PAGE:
Symphony No. 3 in E-flat Major, Opus 55 “Eroica”
LUDWIG VAN BEETHOVEN
Born December 16, 1770, Bonn
Died March 26, 1827, Vienna
In May 1803, Beethoven moved to the village of Oberdöbling, a few miles north of Vienna. At age 32, he had just come through a devastating experience–the realization that he was going deaf had driven him to the verge of suicide–but now he resumed work, and life. To his friend Wenzel Krumpholz, Beethoven confided: “I am only a little satisfied with my previous works. From today on I will take a new path.” At Oberdöbling over the next six months, Beethoven sketched a massive new symphony, his third.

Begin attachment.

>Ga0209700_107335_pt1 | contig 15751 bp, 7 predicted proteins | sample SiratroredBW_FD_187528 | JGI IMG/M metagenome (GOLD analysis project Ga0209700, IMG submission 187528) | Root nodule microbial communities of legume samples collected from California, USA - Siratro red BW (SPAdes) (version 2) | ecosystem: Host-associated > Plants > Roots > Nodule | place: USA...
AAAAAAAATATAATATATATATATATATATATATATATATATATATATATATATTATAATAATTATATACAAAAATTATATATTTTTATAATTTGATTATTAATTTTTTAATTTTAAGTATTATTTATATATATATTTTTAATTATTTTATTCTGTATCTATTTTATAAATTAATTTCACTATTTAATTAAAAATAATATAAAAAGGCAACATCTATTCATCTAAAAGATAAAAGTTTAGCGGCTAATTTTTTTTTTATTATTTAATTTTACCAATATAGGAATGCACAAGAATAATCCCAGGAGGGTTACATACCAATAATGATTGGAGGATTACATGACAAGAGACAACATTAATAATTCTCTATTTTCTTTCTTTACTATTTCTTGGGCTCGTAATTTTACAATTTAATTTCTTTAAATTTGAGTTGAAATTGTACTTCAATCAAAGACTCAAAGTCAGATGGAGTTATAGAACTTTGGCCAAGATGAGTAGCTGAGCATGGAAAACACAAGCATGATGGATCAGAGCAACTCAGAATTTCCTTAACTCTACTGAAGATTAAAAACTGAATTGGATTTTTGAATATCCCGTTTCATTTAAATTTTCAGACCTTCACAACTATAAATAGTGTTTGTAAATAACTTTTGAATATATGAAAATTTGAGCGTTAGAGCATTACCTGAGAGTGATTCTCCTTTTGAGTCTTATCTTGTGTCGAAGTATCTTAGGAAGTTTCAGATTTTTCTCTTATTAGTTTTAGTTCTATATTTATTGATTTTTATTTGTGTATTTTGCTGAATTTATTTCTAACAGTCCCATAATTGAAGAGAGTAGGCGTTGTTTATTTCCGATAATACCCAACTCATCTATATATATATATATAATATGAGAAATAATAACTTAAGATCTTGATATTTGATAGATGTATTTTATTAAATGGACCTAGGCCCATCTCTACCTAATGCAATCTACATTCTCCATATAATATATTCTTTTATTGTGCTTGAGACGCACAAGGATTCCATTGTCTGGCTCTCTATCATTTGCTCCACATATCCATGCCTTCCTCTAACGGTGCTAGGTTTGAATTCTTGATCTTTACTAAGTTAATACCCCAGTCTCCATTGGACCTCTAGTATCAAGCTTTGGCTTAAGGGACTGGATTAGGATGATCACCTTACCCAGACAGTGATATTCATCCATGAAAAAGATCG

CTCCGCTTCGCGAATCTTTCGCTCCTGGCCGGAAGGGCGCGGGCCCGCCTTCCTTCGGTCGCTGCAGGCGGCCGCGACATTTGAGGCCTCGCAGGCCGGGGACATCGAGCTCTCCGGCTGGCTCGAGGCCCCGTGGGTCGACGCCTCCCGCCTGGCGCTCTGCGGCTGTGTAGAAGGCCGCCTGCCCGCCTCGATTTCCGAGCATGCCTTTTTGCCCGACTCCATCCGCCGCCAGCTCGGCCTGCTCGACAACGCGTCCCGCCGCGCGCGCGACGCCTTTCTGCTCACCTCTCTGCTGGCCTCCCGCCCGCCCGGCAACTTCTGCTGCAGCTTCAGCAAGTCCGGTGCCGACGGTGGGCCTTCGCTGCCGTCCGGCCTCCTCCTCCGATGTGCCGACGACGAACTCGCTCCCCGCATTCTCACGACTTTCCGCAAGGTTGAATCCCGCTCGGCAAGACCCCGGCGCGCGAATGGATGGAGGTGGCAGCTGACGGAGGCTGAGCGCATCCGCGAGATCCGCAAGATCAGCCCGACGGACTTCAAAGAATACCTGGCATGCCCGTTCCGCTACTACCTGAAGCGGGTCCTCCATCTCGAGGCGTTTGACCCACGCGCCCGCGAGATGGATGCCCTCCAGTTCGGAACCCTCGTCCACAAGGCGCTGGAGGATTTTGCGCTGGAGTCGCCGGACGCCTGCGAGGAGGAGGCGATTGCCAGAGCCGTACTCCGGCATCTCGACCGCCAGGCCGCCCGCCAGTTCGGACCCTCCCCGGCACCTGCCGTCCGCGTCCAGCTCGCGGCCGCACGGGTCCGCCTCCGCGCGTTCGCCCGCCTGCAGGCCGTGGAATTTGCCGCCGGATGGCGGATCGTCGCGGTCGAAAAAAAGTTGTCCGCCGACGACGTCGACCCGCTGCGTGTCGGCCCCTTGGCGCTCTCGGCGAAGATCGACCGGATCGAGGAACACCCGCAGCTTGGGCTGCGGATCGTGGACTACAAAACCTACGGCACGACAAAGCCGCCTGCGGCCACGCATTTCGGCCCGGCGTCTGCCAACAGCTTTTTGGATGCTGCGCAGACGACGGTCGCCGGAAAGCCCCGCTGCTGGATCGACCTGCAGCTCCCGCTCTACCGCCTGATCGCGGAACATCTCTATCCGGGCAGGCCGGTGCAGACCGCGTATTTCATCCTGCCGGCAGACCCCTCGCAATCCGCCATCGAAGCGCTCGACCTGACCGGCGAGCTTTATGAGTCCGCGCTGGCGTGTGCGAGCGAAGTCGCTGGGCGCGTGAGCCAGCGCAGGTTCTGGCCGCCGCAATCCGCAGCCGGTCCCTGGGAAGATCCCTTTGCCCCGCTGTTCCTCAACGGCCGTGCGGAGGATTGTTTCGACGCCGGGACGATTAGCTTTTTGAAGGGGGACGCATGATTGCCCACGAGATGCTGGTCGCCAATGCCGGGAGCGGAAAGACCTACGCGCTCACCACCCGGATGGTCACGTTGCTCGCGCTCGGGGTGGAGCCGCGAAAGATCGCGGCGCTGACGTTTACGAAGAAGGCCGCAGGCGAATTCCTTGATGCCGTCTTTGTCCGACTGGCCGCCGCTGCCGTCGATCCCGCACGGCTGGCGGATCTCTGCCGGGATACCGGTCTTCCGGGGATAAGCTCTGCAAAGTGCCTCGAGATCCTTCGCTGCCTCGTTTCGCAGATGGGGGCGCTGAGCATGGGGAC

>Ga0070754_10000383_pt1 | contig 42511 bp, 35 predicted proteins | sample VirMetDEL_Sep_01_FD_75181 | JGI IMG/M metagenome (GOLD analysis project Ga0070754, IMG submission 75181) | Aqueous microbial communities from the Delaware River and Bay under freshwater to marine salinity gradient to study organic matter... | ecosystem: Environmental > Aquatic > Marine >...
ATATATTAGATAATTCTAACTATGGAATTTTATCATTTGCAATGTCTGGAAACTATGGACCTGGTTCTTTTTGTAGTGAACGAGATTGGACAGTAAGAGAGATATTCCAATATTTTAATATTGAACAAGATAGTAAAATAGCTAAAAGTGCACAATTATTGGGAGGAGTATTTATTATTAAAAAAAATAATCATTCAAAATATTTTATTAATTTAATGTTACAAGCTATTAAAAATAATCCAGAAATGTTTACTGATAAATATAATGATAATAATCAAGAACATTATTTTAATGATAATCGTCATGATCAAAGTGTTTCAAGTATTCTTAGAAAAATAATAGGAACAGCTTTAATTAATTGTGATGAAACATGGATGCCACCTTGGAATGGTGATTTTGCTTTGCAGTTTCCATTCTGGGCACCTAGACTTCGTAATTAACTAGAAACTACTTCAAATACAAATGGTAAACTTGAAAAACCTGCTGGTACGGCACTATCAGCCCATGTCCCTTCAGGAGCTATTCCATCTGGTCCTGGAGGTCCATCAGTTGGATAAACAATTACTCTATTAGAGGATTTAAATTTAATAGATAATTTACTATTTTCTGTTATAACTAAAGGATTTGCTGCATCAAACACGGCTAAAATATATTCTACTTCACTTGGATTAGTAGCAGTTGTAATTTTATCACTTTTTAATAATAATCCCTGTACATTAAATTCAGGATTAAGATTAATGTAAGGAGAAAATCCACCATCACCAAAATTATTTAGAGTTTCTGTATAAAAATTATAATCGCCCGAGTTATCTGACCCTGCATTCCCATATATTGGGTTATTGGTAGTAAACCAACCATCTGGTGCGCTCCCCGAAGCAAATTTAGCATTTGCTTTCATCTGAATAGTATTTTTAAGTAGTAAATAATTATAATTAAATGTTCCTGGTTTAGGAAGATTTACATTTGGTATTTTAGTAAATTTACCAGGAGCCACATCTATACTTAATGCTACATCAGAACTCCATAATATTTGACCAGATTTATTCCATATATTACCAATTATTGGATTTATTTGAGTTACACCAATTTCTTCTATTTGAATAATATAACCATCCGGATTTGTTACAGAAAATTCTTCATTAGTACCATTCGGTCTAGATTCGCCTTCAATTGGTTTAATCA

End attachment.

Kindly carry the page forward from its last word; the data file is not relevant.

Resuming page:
Everyone knows the story of how Beethoven had intended to dedicate the symphony to Napoleon, whose reforms in France had seemed to signal a new age of egalitarian justice. But when the news reached Beethoven in May 1804 that Napoleon had proclaimed himself emperor, the composer ripped the title page off the score of the symphony and blotted out Napoleon’s name, angrily crying: “Is he then, too, nothing more than an ordinary human being? Now he, too, will trample on all the rights of man and indulge only his ambition. He will exalt himself above all others, become a tyrant!” (This sounds like one of those stories too good to be true, but it is quite true: that title page–with Napoleon’s name obliterated–has survived.) Countless historians have used this episode to demonstrate Beethoven’s democratic sympathies, though there is evidence that just a few months later Beethoven intended to restore the symphony’s dedication to Napoleon, and late in life he spoke of Napoleon with grudging admiration. When the symphony was published in 1806, though, the title page bore only the cryptic inscription: “Sinfonia eroica–dedicated to the memory of a great man.”